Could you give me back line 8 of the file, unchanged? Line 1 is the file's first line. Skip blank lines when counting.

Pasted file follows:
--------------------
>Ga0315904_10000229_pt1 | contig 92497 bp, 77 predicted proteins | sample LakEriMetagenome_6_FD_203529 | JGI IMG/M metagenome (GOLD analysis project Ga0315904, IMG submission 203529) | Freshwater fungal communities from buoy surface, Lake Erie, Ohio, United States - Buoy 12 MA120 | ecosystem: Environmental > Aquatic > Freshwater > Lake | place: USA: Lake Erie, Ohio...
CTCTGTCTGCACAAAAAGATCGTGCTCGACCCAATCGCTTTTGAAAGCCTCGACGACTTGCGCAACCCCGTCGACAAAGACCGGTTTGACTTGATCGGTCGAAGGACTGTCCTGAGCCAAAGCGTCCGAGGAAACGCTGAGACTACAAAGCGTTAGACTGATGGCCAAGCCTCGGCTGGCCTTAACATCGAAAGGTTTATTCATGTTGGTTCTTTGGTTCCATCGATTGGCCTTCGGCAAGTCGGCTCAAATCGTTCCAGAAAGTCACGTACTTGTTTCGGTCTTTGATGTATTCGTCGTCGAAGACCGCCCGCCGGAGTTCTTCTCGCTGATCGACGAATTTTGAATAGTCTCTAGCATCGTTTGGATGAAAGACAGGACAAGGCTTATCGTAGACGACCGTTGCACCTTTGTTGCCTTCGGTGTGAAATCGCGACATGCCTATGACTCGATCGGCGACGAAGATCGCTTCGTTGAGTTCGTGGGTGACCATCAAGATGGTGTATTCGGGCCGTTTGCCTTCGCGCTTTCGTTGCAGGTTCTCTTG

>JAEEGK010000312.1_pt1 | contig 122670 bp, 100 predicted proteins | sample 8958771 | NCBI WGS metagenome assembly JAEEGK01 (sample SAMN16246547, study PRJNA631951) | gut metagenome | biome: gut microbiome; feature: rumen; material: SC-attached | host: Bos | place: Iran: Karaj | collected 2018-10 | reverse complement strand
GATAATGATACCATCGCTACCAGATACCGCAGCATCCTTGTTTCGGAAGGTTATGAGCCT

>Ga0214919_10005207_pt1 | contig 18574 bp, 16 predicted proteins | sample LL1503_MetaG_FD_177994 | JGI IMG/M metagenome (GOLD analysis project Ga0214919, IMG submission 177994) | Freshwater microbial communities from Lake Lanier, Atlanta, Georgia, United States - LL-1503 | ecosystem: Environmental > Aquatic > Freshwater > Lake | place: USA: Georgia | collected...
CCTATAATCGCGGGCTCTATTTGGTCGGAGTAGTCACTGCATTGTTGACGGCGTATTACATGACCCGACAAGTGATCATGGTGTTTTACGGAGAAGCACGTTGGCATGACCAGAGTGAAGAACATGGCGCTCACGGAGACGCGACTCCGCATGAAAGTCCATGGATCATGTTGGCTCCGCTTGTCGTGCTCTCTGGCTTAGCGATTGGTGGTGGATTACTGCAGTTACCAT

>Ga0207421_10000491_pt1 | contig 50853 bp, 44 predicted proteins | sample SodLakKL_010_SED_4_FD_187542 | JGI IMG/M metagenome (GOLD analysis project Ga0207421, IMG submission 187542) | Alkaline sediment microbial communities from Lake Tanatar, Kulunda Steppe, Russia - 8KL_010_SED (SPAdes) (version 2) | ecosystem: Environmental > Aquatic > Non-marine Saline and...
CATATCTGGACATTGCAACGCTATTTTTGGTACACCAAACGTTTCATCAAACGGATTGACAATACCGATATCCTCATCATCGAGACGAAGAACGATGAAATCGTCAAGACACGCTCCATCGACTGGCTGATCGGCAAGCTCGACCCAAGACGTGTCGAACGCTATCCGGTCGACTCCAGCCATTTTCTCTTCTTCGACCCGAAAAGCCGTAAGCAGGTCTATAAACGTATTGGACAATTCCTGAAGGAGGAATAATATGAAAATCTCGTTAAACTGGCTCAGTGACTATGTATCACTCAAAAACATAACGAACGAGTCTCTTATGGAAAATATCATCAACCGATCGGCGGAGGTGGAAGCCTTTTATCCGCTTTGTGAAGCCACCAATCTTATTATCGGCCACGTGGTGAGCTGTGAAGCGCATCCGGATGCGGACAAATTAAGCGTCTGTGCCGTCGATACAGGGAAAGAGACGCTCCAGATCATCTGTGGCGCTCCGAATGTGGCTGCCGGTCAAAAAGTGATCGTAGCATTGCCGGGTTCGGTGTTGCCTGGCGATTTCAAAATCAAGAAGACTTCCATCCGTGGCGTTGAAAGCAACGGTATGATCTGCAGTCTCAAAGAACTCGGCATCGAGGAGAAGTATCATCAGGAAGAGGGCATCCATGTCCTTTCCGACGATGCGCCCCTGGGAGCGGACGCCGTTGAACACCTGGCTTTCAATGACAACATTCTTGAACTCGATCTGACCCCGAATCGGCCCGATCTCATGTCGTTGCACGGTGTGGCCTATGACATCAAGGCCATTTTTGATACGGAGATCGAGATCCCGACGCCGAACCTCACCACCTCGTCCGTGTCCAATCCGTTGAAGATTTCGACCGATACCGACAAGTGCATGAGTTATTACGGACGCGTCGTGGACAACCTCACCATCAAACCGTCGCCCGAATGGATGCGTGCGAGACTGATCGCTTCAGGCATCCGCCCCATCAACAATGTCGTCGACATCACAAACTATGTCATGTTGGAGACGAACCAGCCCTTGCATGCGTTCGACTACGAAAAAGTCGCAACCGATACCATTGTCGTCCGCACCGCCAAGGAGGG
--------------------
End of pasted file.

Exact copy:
CATATCTGGACATTGCAACGCTATTTTTGGTACACCAAACGTTTCATCAAACGGATTGACAATACCGATATCCTCATCATCGAGACGAAGAACGATGAAATCGTCAAGACACGCTCCATCGACTGGCTGATCGGCAAGCTCGACCCAAGACGTGTCGAACGCTATCCGGTCGACTCCAGCCATTTTCTCTTCTTCGACCCGAAAAGCCGTAAGCAGGTCTATAAACGTATTGGACAATTCCTGAAGGAGGAATAATATGAAAATCTCGTTAAACTGGCTCAGTGACTATGTATCACTCAAAAACATAACGAACGAGTCTCTTATGGAAAATATCATCAACCGATCGGCGGAGGTGGAAGCCTTTTATCCGCTTTGTGAAGCCACCAATCTTATTATCGGCCACGTGGTGAGCTGTGAAGCGCATCCGGATGCGGACAAATTAAGCGTCTGTGCCGTCGATACAGGGAAAGAGACGCTCCAGATCATCTGTGGCGCTCCGAATGTGGCTGCCGGTCAAAAAGTGATCGTAGCATTGCCGGGTTCGGTGTTGCCTGGCGATTTCAAAATCAAGAAGACTTCCATCCGTGGCGTTGAAAGCAACGGTATGATCTGCAGTCTCAAAGAACTCGGCATCGAGGAGAAGTATCATCAGGAAGAGGGCATCCATGTCCTTTCCGACGATGCGCCCCTGGGAGCGGACGCCGTTGAACACCTGGCTTTCAATGACAACATTCTTGAACTCGATCTGACCCCGAATCGGCCCGATCTCATGTCGTTGCACGGTGTGGCCTATGACATCAAGGCCATTTTTGATACGGAGATCGAGATCCCGACGCCGAACCTCACCACCTCGTCCGTGTCCAATCCGTTGAAGATTTCGACCGATACCGACAAGTGCATGAGTTATTACGGACGCGTCGTGGACAACCTCACCATCAAACCGTCGCCCGAATGGATGCGTGCGAGACTGATCGCTTCAGGCATCCGCCCCATCAACAATGTCGTCGACATCACAAACTATGTCATGTTGGAGACGAACCAGCCCTTGCATGCGTTCGACTACGAAAAAGTCGCAACCGATACCATTGTCGTCCGCACCGCCAAGGAGGG